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A CRIME BURIED FOR YEARS.
AND ONE THAT'S JUST BEGUN...
'An authentic, topical and terrifying thriller: one of Michael Connelly's very best'
'Yet another superb thriller from a writer at the top of his game'
MAIL ON SUNDAY
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A MURDER YEARS IN THE MAKING
A murder in the middle of a street party seems a senseless tragedy. But the victim had a dark past which came back to haunt him.
THE DEEPER YOU LOOK
Detective Renée Ballard connects the killing to an unsolved case last worked by ex-LAPD legend Harry Bosch. But then a new crime shatters the night shift...
THE DARKER IT GETS
The Midnight Men are a deadly pair of predators who stalk the city during the dark hours and disappear without a trace.
Ballard once believed her job was to bring the truth to light. In a police department shaken to the core by protests and pandemic, both cases have the power to save her - or end her...
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CRIME DOESN'T COME BETTER THAN CONNELLY:
'One of the very best writers working today' Sunday Telegraph
'The pre-eminent detective novelist of his generation' Ian Rankin
'The best mystery writer in the world' GQ
'A superb natural storyteller' Lee Child
'A master' Stephen King
'Crime thriller writing of the highest order' Guardian
'America's greatest living crime writer' Daily Express
'A crime writing genius' Independent on Sunday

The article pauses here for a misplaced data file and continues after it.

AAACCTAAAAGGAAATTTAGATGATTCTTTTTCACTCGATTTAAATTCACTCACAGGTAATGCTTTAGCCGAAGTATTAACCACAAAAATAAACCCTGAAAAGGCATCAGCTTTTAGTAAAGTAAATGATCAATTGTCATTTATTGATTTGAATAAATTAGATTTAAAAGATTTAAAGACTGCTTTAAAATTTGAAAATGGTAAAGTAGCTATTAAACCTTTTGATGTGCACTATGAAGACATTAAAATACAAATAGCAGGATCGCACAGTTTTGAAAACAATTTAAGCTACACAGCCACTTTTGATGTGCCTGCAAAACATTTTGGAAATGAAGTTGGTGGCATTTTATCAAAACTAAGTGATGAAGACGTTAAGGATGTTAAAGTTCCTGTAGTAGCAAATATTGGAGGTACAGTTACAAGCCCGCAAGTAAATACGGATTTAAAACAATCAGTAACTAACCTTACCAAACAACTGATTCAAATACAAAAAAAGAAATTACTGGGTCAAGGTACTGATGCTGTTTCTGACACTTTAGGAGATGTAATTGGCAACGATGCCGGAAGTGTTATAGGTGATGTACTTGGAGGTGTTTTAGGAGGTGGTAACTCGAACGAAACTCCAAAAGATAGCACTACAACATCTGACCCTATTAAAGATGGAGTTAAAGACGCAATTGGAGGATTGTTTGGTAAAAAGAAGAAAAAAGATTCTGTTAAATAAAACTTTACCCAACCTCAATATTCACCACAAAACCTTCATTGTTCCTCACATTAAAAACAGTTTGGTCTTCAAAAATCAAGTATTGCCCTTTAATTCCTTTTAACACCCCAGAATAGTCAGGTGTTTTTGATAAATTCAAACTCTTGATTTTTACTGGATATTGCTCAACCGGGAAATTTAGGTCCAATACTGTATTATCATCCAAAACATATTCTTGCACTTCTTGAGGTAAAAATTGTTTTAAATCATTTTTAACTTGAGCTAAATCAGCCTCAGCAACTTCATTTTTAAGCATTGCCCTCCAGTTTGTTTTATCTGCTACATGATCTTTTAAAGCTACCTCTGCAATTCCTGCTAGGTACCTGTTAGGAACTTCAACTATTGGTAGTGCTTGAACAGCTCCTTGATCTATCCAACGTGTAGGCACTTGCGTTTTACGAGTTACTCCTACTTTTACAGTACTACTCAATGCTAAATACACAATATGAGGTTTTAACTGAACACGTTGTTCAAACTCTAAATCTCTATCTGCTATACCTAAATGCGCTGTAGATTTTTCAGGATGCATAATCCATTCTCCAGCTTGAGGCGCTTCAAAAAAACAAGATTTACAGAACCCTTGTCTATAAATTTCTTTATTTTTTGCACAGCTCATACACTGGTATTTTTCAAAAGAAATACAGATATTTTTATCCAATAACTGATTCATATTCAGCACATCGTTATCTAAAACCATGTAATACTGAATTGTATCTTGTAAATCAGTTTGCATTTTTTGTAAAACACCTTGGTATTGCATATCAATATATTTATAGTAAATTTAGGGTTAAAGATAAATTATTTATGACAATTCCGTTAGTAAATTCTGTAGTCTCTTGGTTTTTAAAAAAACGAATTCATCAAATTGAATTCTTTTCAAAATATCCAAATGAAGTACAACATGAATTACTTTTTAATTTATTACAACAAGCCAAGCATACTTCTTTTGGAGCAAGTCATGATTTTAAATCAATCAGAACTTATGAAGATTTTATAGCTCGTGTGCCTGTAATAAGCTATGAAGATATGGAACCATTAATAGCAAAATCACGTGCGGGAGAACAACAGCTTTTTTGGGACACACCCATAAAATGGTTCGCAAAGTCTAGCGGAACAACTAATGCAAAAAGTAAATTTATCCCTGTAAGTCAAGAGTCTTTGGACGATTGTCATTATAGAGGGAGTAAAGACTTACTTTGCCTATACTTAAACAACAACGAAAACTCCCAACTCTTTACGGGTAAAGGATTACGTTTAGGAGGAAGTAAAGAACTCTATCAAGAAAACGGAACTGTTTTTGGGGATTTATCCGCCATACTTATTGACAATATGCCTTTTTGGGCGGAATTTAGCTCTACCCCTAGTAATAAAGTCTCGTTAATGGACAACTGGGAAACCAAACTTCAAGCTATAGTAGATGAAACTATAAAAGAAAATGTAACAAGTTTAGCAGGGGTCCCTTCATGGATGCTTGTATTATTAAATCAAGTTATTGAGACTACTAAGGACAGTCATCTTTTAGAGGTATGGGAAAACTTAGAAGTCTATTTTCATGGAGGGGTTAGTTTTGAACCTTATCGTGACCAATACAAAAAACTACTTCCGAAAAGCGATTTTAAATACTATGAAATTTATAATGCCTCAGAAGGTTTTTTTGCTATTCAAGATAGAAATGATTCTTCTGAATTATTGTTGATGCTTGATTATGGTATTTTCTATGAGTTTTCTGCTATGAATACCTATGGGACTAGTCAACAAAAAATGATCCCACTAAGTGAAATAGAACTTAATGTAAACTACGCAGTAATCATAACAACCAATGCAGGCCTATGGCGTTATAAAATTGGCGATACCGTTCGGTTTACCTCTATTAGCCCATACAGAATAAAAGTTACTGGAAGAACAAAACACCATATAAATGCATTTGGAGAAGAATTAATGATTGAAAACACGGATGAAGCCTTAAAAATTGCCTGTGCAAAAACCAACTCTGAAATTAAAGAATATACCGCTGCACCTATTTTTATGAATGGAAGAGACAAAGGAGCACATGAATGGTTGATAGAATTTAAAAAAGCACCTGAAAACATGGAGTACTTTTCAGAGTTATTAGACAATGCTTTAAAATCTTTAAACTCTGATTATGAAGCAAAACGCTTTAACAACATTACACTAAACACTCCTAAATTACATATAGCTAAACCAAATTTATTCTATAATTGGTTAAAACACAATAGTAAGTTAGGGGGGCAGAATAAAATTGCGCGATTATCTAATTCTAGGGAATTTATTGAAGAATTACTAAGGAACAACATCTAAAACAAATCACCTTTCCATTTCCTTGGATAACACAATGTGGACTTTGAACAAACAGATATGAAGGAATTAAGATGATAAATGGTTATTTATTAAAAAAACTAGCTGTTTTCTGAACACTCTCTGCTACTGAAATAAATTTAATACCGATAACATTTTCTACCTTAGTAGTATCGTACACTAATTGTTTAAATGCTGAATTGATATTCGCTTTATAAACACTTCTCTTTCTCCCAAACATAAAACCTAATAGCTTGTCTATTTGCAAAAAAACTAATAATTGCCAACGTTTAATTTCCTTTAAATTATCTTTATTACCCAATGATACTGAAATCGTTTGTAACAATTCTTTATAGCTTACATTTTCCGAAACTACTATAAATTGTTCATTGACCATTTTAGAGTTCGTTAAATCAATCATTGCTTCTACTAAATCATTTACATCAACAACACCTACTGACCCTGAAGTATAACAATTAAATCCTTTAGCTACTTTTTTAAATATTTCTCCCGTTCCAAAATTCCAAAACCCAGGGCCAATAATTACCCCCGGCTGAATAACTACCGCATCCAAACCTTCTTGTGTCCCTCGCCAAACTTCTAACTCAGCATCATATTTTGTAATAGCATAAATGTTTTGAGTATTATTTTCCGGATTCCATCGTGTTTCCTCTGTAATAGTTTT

In bestseller Connelly's stellar fourth novel featuring LAPD Det. Renée Ballard (after 2019's The Night Fire), Ballard leads the way on two separate cases: the shooting death of Javier Raffa, a former gang member, and the search for a pair of serial rapists dubbed the Midnight Men. A recovered bullet connects the Raffa shooting to an old case of Connelly's main series lead, Harry Bosch. Though Bosch is retired, he willingly helps out and ends up playing a key role in investigating both cases. Meticulous about actual police procedure, Connelly makes the fundamentals of detective work engrossing while providing plenty of suspense and action, including one genuinely shocking scene of violence involving Ballard. He also excels at imbuing his narratives with social commentary, a talent showcased in this entry, which opens with Ballard and her reluctant police partner, Lisa Moore, parked near a homeless encampment on New Year's Eve 2020 ("It had been a bad year with the pandemic and social unrest and violence"). Along the way to a surprising, even hopeful ending, Connelly avoids polemics while exploring such issues as internal disaffection among the police (including Ballard's ambivalence about her career), misogyny and domestic violence, and the political divide that resulted in the January 6 insurrection at the Capitol. This is a masterpiece.